My Two-year Journey with Adam Dalgliesh
A little over two years ago, I decided to embark on a literary journey to read in order all fourteen books in the Adam Dalgliesh series. The series, written by British author and Dame P.D. James, focuses on Adam Dalgliesh, a police detective from New Scotland Yard. Dalgliesh is unusual in the annals of English detectives in that he is also an accomplished poet with several published volumes to his name. The incompatibility of dealing with death at its most gruesome state and writing beautiful lines of verse is an incongruity that is often remarked upon by the various suspects, fellow police officers, and even Daligliesh's publishers throughout the series.
The first Dalgliesh book, Cover Her Face, was published in 1962. P.D. James would go on to write thirteen more books, finishing the series with The Private Patient in 2008. Over the course of the series, Adam Dalgliesh goes from being a Detective Chief Inspector to the Commander of a special squad focused on "sensitive" cases. Over the fourteen books, the cast of supporting characters has changed significantly, but what has remained consistent is the intensely cerebral and very private character of Dalgliesh.
As one can imagine, a series that spans over forty years often struggles to remain relevant through the decades without reinventing itself with the times. In Adam Dalgliesh, P.D. James has created a character that seems to stand strong through the decades. Her stories are inventive without seeming too stuck in the era when they were written. A reader might notice a distinctive lack of technology in the early books, but that doesn't in any way detract from the plot itself. Even in her later novels, when mobile phones and computers are more prevalent in society, James is careful to ensure that technology never overshadows her character's a ability to think for himself.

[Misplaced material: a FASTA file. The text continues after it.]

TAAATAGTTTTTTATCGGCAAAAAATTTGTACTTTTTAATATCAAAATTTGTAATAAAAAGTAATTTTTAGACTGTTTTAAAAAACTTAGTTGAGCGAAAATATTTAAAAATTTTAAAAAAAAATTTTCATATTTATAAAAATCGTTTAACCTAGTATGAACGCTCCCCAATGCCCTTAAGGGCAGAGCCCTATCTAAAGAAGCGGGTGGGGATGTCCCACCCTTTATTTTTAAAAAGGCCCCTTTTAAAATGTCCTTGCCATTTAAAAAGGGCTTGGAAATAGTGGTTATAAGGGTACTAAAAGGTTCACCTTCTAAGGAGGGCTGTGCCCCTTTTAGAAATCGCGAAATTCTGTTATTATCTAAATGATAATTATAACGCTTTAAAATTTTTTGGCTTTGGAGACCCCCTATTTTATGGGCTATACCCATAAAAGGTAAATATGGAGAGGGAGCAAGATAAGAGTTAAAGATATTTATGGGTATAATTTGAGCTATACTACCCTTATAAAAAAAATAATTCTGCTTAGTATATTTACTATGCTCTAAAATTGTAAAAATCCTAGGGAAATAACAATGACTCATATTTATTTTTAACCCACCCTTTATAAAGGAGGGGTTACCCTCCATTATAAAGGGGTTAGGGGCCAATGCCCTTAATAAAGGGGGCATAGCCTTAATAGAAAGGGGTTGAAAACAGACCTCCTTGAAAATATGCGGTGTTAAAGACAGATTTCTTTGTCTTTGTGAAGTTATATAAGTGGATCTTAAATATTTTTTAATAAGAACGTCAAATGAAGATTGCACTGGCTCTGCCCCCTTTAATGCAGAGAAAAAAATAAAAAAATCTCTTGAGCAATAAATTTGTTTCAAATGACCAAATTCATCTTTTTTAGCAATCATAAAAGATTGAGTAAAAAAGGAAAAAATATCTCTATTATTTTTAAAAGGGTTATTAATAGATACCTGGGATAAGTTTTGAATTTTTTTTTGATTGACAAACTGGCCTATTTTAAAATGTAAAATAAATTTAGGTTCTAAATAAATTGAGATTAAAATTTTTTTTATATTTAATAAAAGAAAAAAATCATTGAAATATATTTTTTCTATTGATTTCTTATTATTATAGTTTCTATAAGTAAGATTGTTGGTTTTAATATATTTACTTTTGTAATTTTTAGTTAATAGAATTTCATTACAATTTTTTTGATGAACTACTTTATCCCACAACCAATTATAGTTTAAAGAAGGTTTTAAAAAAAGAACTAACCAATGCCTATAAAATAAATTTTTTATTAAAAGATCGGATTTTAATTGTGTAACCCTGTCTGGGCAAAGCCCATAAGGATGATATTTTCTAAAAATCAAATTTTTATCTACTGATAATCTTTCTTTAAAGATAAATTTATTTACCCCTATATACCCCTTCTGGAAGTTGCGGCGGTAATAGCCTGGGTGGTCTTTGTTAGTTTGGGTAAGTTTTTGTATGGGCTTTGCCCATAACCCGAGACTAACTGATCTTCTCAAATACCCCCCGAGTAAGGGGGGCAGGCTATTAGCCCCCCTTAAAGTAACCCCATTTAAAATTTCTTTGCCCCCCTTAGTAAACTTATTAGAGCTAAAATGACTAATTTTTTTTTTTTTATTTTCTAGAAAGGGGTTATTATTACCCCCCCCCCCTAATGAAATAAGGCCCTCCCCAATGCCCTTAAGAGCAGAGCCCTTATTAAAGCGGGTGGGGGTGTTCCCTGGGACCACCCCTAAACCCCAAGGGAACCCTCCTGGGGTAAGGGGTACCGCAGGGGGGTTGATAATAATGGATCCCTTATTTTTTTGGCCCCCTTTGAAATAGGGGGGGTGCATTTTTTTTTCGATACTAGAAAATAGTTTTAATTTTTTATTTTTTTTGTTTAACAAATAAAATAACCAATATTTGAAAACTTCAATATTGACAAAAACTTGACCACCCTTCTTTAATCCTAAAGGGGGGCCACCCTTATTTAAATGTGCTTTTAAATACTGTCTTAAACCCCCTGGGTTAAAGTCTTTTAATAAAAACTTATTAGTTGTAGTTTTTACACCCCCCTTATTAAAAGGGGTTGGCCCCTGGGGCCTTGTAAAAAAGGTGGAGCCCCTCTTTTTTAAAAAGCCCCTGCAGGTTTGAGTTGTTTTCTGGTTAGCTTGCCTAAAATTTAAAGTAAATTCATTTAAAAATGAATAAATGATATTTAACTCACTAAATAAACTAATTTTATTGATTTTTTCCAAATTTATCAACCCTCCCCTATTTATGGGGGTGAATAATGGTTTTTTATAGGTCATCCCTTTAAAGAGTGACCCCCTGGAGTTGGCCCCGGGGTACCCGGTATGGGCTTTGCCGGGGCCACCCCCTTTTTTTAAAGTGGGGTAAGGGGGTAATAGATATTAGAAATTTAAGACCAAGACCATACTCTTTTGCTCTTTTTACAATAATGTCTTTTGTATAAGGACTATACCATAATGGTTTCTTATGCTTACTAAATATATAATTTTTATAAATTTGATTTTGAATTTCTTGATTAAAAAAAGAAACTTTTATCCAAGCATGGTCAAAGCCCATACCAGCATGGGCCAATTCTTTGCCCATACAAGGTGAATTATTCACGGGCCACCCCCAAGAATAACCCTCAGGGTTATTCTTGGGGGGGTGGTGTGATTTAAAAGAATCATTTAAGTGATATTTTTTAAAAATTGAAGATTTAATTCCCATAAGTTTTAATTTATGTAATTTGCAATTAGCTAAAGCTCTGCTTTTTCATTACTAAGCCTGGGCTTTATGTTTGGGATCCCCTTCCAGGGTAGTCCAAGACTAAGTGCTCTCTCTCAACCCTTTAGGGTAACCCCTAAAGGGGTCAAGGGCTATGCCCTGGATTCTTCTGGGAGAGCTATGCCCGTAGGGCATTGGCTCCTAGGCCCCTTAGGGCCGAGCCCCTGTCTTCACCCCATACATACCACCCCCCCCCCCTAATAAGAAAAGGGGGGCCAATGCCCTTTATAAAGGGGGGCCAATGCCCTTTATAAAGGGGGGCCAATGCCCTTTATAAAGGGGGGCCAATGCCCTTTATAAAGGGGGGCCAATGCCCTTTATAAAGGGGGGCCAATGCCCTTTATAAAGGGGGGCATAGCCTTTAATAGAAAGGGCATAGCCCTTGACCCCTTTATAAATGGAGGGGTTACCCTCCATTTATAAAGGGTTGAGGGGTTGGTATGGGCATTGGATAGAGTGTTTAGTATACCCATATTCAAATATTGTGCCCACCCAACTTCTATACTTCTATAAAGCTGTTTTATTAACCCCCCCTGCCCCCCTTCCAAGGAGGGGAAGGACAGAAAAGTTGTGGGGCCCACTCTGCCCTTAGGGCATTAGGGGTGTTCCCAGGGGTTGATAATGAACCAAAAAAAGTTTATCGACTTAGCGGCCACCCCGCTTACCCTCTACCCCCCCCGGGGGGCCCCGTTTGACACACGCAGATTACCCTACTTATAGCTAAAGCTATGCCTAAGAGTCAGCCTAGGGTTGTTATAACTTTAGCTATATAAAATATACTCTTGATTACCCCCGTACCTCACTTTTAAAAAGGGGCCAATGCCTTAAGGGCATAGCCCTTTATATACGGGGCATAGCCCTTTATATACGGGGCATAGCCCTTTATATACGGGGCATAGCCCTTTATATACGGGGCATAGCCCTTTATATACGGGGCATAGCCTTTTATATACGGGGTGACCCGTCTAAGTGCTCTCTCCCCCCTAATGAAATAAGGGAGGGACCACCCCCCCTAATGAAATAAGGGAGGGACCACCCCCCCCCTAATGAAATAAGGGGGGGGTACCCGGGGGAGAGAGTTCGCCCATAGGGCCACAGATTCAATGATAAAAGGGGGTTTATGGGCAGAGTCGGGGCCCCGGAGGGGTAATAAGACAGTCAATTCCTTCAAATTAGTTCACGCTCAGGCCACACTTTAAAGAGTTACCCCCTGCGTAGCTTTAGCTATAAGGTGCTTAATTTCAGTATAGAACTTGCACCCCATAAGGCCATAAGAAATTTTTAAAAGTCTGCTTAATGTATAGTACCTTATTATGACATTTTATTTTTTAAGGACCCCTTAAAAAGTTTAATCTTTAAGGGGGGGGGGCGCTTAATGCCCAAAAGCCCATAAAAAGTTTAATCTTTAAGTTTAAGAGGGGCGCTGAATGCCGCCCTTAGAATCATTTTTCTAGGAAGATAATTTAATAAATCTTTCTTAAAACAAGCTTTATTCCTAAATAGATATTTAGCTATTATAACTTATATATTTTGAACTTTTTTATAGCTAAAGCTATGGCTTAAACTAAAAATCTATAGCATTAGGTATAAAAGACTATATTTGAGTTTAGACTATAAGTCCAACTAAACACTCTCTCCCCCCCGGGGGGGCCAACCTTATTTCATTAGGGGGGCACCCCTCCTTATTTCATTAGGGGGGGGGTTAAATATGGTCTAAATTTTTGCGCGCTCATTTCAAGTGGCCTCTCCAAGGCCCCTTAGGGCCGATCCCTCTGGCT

With my reading of the final book, The Private Patient, complete, I can say unequivocally that it was a journey worth the time. The character of Adam Dalgliesh ages well throughout the series, and never felt dated or compromised for the sake of the changing times. The early books in the series read well even today despite being almost fifty years old. The plot and characterization is strong enough to keep the reader interested without feeling that the text is dated in any way. James also did a nice job of making her books very independent of each other, allowing the reader to read any in the series without feeling too lost. And, unlike many mystery novels, not all of Dalgliesh's stories end with the criminal captured and everything neatly wrapped up with a bow. For a fan of detective fiction, it is sometimes refreshing to see a "hero" who doesn't always win in the end.
Something that I particular enjoyed about this series was the attention to detail from James in relation to scene setting and character development. In many cases, she spends the first quarter to third of the novel setting up the circumstances for the first murder. By the time the crime is committed, you are intimately involved with the cast of characters. In many of the book, Dalgliesh doesn't even play a role until a third of the way through.
Of the books in the series, I felt that A Taste for Death and Devices and Desires were the most enjoyable. If you are looking for a good character-driven book, I'd suggest you pick up any of the fourteen books in the Adam Dalgliesh series from P.D. James.